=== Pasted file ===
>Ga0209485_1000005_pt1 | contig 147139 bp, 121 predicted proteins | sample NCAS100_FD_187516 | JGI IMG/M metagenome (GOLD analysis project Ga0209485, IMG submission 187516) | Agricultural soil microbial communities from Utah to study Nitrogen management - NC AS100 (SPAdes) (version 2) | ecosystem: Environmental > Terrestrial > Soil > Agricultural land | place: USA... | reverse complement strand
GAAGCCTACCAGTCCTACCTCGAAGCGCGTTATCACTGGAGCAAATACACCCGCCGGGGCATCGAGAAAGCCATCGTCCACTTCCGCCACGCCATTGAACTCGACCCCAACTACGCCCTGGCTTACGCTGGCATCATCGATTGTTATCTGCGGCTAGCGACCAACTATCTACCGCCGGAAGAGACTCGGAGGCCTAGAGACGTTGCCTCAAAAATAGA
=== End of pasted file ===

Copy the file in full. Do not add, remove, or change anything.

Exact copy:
>Ga0209485_1000005_pt1 | contig 147139 bp, 121 predicted proteins | sample NCAS100_FD_187516 | JGI IMG/M metagenome (GOLD analysis project Ga0209485, IMG submission 187516) | Agricultural soil microbial communities from Utah to study Nitrogen management - NC AS100 (SPAdes) (version 2) | ecosystem: Environmental > Terrestrial > Soil > Agricultural land | place: USA... | reverse complement strand
GAAGCCTACCAGTCCTACCTCGAAGCGCGTTATCACTGGAGCAAATACACCCGCCGGGGCATCGAGAAAGCCATCGTCCACTTCCGCCACGCCATTGAACTCGACCCCAACTACGCCCTGGCTTACGCTGGCATCATCGATTGTTATCTGCGGCTAGCGACCAACTATCTACCGCCGGAAGAGACTCGGAGGCCTAGAGACGTTGCCTCAAAAATAGA